Could you do without stitching? I would definitely feel a little deprived not to have my lovely, colourful, relaxing hobby, and fortunately it is not a question I really need to ask myself. It is one of the many things in my life that seem either an essential part of me, or too obvious to need any thought. Of course there is always a bit of needlework ready for me to pick up when I feel like it. And of course there is always a cup of tea to sip (often with a little something to nibble, too) whenever I want it. But last weekend I learnt that it is possible to do without an awful lot of things which once seemed essential or obvious, when I joined eight teenagers and four adults in our church’s Slum Survivor challenge. It’s remarkable, but you don’t really miss your stitching when most of your time is taken up by building a slum dwelling to live in, doing jobs to earn money, getting water, keeping warm, and trying to make something palatable for your family out of rice and lentils when all you have to add to it is a little garlic powder (no salt!)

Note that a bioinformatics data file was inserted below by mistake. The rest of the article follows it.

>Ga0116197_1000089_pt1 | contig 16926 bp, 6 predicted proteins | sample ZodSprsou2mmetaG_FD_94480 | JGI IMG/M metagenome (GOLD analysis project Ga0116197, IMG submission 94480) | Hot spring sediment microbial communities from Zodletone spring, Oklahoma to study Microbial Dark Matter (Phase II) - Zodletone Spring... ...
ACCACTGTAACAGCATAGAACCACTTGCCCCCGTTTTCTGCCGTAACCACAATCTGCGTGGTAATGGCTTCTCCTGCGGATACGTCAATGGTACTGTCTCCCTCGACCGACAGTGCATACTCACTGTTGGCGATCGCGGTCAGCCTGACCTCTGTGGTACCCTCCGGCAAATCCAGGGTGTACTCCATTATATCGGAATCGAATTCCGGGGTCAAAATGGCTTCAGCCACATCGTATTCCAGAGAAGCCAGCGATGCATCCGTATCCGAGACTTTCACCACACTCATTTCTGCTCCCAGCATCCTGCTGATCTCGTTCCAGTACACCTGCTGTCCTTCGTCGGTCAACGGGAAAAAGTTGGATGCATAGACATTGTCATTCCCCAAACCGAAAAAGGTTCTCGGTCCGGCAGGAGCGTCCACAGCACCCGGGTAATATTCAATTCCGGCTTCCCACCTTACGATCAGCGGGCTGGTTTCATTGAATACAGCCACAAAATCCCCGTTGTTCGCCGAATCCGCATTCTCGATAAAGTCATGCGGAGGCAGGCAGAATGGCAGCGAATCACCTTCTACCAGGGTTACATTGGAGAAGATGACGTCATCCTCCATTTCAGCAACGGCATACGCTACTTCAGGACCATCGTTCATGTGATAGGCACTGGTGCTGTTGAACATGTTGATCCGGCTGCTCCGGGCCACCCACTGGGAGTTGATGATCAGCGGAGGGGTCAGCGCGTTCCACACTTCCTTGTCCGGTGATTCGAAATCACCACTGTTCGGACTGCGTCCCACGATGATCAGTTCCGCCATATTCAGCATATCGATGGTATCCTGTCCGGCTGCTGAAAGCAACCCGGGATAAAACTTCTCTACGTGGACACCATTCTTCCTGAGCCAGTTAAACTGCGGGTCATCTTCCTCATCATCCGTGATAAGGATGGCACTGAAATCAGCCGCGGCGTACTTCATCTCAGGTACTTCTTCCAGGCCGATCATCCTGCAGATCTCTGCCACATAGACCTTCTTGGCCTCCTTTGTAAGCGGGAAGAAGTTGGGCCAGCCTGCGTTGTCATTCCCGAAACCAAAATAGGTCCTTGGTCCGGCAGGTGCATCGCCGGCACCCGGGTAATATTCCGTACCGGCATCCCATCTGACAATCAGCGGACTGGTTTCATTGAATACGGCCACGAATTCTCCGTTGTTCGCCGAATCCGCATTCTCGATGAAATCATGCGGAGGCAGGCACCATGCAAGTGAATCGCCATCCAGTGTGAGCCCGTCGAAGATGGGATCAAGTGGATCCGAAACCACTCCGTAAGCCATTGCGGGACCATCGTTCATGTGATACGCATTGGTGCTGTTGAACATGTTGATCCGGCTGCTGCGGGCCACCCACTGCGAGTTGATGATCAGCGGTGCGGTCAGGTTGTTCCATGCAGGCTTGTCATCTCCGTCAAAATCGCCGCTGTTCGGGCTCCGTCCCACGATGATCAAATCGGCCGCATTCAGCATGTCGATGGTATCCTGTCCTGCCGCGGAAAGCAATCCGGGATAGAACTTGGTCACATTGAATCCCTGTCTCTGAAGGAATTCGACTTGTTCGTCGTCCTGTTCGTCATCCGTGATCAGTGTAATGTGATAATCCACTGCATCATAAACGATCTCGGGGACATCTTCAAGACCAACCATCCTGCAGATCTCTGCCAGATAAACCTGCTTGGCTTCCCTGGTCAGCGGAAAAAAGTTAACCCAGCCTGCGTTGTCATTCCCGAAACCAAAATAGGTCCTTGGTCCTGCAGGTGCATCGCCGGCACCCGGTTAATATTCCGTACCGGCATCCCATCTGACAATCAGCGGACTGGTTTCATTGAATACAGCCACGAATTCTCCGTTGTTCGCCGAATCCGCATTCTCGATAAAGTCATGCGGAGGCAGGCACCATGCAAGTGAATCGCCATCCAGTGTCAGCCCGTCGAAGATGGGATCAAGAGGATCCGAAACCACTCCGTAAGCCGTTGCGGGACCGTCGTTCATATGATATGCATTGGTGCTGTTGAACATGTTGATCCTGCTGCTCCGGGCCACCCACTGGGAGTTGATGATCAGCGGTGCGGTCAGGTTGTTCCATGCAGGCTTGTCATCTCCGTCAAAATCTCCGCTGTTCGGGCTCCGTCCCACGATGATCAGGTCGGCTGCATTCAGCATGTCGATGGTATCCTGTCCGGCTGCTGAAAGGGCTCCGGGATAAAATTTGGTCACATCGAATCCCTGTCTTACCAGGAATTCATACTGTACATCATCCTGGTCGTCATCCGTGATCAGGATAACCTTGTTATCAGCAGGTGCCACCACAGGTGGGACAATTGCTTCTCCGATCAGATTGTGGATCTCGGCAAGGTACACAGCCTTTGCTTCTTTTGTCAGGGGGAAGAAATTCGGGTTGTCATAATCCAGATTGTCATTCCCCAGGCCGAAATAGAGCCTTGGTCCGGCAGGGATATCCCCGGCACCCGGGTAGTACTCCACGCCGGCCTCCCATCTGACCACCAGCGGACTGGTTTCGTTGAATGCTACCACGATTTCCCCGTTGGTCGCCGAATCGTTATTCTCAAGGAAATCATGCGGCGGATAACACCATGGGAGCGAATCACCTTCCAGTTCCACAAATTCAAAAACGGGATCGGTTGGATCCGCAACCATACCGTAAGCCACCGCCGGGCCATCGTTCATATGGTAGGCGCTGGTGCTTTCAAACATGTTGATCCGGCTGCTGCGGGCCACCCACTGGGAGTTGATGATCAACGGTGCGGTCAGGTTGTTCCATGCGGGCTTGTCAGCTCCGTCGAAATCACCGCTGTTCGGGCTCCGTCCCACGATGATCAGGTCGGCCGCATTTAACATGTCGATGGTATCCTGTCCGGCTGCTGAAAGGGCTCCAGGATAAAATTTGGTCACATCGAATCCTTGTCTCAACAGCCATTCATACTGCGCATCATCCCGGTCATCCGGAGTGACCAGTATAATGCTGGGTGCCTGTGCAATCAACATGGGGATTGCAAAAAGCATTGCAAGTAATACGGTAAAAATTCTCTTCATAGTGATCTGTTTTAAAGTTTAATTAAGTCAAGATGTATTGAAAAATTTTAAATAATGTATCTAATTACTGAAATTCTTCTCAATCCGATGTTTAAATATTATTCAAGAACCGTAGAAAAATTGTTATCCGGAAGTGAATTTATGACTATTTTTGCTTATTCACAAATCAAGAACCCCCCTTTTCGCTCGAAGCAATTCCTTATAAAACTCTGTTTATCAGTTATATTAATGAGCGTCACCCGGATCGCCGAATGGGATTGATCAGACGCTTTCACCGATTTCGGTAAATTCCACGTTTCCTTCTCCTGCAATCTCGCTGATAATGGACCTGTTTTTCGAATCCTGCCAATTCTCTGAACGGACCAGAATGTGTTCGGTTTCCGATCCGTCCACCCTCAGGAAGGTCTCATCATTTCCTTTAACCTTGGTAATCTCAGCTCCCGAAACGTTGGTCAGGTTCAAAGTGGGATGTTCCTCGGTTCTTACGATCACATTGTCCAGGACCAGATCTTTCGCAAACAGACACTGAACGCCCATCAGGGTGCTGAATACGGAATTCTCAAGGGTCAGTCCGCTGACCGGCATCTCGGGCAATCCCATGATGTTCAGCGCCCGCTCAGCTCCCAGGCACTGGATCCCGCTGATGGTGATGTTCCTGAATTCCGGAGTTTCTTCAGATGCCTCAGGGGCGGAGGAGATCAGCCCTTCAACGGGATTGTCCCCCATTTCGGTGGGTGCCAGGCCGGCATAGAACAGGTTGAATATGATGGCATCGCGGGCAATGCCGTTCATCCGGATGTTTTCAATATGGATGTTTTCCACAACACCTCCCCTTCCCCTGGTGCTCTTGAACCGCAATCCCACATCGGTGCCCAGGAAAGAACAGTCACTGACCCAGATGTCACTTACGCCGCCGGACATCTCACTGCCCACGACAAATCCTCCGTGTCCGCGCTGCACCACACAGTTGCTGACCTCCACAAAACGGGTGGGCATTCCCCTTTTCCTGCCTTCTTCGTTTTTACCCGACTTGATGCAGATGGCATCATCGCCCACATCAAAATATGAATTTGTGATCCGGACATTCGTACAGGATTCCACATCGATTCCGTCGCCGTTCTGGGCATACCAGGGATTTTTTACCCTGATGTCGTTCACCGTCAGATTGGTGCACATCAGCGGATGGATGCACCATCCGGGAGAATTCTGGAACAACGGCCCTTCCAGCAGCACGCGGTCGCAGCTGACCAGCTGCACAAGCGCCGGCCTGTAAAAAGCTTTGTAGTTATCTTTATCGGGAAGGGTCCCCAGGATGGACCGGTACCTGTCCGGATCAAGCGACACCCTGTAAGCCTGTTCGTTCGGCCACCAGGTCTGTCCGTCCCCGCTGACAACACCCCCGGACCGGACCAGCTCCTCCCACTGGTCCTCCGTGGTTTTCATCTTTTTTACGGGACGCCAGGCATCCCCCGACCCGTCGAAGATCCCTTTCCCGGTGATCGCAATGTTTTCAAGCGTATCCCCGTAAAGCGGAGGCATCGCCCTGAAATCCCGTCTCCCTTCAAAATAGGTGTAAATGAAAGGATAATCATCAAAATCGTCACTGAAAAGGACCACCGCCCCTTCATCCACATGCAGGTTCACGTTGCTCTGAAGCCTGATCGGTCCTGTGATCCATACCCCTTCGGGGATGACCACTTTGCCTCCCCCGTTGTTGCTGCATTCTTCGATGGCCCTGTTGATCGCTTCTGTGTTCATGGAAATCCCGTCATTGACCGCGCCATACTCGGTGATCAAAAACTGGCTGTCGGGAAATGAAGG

We were lucky. After two nights we could go home, have a hot shower and any food and drink we liked, and look forward to a nice, warm, comfortable bed. Many millions can’t. The experience helped us all to look a bit more closely at what is essential to us and what we could do without in order to help others, and to appreciate all the more those wonderful non-essentials that make life so pleasant.
As for going back to tradition, this is about a design I finished some time ago. You could say that Wedgwood goes back to two different traditions. Its use of only one thread colour harks back to Hardanger’s origins when the Norwegian women of the region used only the white or cream threads they spun themselves, while the coloured fabrics echo the English pottery that the designs were named after. But what I especially like is the use of three thicknesses of one colour in these designs – the different ways in which they catch the light when you look at them at an angle is evidence that you do not need lots of colours to provide variation.
Does this mean that from now on I will forswear my lovely hand-dyed and other coloured threads, or beads, or other colourful additions? Uhm, no, as this sneak preview of Treasure Trove (finished! finally finally finished!) clearly shows .